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Engineers to rappel down Washington Monument

Crews rappel Monument to inspect damage

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    Crews to inspect Monument damage

Crews to inspect Monument damage 01:10

Story highlights

  • Weather delay means the team will try again Wednesday
  • Video from the quake shows a ranger guiding people out calmly, the National Park Service says

A team of engineers will delay until Wednesday their plans to rappel down the sides of the Washington Monument, a photographer for the contractor said Tuesday, citing bad weather as the cause.

"They plan to start first thing in the morning," photographer Ryan Pratzel told CNN as rain and possible thunderstorms approached.

The engineers will be looking for damage caused by the August earthquake.

"The engineering team and the rappelling team, a combination of people from Denali National Park in Alaska as well as from an engineering firm, will come out of the windows at the 500-foot level," said Bill Line, spokesman for the National Park Service.

"What they will do is do a very close visual inspection to check to see if there are any smaller cracks that were sustained during the earthquake," Line said. Engineers will work "to determine whether those cracks could, in the next couple of years, grow."

Inside Washington Monument during quake

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    Inside Washington Monument during quake

Inside Washington Monument during quake 02:55
Earthquake shakes walls inside building

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    Earthquake shakes walls inside building

Earthquake shakes walls inside building 00:34

Officials need to "get up close" and search for possible damage, Line said.

The concerns stem from the August 23 earthquake, which shook much of the East Coast.

The Park Service said Monday that the interior assessment found the monument is structurally sound.

"The heaviest damage appears to be concentrated at the very top of the monument, in what is called the pyramidion, where large cracks of up to 1-1/4 inch wide developed through stone and mortar joints," said Bob Vogel, superintendent of the National Mall and Memorial Parks. Daylight is visible through some of the cracks, and rain water has gotten into the monument, which could cause further damage.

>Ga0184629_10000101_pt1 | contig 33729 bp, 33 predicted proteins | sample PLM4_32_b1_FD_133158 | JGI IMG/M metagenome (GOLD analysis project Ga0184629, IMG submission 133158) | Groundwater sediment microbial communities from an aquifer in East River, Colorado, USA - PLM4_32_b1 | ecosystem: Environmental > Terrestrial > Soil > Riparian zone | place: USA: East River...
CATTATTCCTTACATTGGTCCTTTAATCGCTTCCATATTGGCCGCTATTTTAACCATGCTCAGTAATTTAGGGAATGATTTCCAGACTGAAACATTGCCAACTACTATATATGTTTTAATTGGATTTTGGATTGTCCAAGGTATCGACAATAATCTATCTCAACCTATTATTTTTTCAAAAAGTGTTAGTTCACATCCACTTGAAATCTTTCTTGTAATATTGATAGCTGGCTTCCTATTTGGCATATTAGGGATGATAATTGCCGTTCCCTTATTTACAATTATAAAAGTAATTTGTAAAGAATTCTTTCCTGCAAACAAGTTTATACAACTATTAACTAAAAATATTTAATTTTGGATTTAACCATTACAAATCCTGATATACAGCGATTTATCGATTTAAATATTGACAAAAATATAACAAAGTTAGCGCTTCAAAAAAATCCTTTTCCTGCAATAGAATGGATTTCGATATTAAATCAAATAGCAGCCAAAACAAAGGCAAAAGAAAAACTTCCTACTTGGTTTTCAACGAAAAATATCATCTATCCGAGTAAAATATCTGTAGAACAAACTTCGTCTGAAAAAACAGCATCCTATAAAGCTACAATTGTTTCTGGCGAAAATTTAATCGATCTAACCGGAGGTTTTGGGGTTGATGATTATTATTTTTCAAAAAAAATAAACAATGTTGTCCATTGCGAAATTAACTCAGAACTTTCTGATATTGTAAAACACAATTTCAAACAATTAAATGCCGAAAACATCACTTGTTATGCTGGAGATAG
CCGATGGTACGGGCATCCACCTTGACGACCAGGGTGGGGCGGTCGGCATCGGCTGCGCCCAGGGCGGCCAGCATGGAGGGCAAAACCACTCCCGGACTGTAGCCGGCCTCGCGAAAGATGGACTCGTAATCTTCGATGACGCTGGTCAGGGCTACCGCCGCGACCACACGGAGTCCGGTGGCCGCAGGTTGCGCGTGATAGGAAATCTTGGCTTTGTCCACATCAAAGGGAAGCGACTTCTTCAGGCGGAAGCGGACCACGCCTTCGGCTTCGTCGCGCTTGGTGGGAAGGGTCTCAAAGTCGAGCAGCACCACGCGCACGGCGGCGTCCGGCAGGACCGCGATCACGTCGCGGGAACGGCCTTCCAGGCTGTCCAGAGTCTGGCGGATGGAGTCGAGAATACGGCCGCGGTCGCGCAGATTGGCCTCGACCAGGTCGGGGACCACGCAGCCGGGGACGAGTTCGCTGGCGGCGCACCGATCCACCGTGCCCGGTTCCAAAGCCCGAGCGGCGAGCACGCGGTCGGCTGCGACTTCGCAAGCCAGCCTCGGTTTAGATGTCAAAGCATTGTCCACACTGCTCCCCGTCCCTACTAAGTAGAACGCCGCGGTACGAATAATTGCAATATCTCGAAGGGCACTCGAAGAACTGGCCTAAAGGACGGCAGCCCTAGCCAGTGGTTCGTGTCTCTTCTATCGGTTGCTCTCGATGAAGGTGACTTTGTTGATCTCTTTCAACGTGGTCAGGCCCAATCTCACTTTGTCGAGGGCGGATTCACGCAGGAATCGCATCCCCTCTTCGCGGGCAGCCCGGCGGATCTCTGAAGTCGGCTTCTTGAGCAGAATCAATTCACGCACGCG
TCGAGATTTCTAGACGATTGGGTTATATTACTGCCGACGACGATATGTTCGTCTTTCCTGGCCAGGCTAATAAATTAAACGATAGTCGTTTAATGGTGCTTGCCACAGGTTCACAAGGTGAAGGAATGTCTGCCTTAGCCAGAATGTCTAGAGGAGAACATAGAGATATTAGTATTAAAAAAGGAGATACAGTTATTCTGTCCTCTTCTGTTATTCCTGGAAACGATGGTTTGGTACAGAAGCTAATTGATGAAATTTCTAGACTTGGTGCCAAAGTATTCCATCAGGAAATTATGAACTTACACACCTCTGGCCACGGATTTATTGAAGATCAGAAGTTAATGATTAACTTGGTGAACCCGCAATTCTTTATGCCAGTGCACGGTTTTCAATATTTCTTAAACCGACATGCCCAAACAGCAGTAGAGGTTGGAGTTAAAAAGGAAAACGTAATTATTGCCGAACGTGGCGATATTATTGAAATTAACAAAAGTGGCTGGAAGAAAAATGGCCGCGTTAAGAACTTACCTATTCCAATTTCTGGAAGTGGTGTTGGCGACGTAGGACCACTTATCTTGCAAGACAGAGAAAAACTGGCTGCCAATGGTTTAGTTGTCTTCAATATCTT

The difficult-access rappelling team -- which includes members of the firm of Wiss, Janney and Elstner -- will scale the outside of the structure to get a closer look.

They will install climbing ropes and safety lines on all four sides, then clip onto those lines, Vogel said. Weather permitting, they will climb up the pyramidion and then descend the length of the monument looking for exterior damage.

On Monday, the Park Service put on its web page video of the interior of the monument that was shot during the earthquake. It shows park rangers and tourists rushing down the stairs as debris falls onto the observation deck.

The video also shows a ranger, Niki Williams, helping visitors and remaining calm. "She had the presence of mind, she had the composure, to make certain that she got people down to the 490-foot level and started walking down the stairs," said Line. "She showed a lot of courage, in fact, by coming back up to the 500-foot level to collect the last remaining visitors and to ensure their safety and put their safety ahead of her own in order to get everybody out safely. So we're extremely proud of the work she has done."

In a few weeks, after the exterior assessment is completed, the Park Service expects to come up with a timeline to reopen the monument to the public.

The Washington Monument, built between 1848 and 1884, is 555 feet, 5-1/8 inches tall. Its walls, 15-feet thick at the base and 18-inches at the top, are composed primarily of white marble blocks, according to the Park Service.

The monument "is not going anywhere," Vogel said. "It is a testament to the original builders that the monument has withstood not just this earthquake but an even larger one in the late 1800s."